More funds are needed for the Limestone Coast Landscape Board to boost its feral deer control program through aerial abatement according to Member for Barker Tony Pasin.
Mr Pasin is advocating for increased funding after joining representatives of board and local landholders in Keilira to see first-hand the damage feral deer are doing to the environment and the impacts on agricultural productivity.
“Deer pose a real risk to threatened plant species, particularly as young plants are trying to regrow after bushfire. They also damage bushland through trampling, soil compaction and ring-barking vegetation,” Mr Pasin said.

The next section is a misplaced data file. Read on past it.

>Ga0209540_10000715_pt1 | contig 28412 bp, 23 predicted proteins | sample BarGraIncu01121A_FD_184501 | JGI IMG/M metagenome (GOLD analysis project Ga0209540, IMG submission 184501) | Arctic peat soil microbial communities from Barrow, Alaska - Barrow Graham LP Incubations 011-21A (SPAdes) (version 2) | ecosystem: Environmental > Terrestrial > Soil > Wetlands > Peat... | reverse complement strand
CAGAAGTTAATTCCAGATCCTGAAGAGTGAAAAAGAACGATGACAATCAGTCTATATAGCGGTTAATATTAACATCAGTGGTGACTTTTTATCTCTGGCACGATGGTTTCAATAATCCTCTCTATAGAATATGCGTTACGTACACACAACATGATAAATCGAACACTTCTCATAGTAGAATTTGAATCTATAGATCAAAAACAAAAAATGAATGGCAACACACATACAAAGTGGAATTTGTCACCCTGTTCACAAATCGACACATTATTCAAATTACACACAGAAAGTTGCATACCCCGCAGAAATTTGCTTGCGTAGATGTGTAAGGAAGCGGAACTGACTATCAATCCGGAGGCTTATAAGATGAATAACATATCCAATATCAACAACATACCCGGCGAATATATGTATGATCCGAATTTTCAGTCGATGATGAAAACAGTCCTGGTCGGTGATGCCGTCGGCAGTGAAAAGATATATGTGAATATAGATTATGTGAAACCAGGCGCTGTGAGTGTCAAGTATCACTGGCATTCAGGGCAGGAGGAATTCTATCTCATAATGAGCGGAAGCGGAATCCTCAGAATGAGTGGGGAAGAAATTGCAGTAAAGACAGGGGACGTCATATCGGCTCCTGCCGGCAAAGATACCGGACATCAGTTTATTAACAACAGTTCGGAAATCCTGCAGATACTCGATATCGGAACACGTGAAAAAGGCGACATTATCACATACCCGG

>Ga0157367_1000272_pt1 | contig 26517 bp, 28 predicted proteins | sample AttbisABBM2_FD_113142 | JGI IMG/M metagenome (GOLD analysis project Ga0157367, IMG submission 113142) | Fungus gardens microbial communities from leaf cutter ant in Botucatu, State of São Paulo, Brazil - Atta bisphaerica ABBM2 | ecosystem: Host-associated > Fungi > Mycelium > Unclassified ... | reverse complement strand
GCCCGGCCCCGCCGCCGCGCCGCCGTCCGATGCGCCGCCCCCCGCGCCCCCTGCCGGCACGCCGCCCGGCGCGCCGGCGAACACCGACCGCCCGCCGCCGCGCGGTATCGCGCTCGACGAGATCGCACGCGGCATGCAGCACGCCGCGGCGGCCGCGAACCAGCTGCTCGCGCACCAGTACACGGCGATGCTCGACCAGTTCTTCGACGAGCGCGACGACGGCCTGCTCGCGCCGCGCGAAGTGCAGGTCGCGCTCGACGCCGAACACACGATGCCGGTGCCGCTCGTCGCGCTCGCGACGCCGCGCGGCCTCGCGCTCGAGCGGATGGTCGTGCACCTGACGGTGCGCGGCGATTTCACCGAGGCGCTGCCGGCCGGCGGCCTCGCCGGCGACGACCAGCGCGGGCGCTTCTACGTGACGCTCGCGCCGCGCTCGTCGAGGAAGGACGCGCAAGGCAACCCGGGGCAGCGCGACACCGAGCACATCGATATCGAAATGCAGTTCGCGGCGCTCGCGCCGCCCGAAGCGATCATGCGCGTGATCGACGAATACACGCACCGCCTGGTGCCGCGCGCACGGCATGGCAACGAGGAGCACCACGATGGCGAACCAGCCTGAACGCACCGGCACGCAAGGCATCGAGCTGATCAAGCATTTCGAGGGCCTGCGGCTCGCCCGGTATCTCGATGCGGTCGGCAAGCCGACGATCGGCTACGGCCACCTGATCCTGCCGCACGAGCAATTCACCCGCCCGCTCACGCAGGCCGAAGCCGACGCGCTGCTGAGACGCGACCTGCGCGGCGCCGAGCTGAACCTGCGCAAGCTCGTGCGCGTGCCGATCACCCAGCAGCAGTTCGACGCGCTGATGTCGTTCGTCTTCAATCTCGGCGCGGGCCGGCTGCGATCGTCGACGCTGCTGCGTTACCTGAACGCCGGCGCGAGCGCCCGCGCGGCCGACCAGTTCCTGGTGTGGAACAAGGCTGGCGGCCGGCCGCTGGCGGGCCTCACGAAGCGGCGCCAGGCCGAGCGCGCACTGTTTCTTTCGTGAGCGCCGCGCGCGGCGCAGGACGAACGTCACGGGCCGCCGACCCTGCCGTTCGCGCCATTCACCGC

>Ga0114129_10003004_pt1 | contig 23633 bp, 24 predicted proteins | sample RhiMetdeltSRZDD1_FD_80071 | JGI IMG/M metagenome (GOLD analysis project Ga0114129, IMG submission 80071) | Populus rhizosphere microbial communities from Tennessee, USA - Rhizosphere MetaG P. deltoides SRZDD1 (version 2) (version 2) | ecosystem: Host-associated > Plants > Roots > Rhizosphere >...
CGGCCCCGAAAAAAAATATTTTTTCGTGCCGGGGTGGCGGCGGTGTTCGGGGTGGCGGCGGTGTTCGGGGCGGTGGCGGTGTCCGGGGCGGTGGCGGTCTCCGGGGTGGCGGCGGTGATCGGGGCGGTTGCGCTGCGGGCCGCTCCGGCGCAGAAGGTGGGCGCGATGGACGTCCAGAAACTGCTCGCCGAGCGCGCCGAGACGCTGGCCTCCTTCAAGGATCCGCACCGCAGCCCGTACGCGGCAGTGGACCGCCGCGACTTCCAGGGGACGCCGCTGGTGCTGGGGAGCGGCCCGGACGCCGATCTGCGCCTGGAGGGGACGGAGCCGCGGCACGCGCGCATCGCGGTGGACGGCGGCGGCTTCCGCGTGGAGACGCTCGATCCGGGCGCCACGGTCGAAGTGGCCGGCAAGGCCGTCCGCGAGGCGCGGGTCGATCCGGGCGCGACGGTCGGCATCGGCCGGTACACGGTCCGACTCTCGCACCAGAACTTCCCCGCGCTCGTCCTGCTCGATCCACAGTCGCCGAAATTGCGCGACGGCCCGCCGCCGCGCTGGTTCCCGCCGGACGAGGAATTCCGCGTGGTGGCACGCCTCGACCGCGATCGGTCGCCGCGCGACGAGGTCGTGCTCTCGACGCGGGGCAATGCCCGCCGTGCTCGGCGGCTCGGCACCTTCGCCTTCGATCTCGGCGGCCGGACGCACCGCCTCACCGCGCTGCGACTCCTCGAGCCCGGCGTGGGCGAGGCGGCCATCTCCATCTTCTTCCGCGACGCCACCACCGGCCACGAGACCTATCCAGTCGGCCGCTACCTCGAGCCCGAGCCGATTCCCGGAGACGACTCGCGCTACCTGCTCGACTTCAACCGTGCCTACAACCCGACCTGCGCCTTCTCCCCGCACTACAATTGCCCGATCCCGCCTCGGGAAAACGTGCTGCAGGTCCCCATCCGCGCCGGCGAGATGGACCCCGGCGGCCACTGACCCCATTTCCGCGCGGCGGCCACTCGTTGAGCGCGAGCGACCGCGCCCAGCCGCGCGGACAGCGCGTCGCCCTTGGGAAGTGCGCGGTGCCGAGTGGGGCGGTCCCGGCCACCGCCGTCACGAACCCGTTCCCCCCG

“From a biosecurity aspect they spread plant diseases and would harbour and spread disease such as foot and mouth and rinderpest should they ever enter Australia.
“Deer also compete with stock for pasture and crops, damage fences and destroy vineyards.”
Mr Pasin said since 2009 the most effective tool in removing large numbers of feral deer had been the aerial control program.
“The program has seen over 12,000 feral deer removed from the Limestone Coast Landscape but it’s clear that more needs to be done,” he said.
“Reducing feral deer numbers across the Limestone Coast will have a positive impact to improve native habitat and support our primary producers.
“We need more funding for the aerial abatement program and I’ll be working in Canberra to deliver that outcome for our local community.”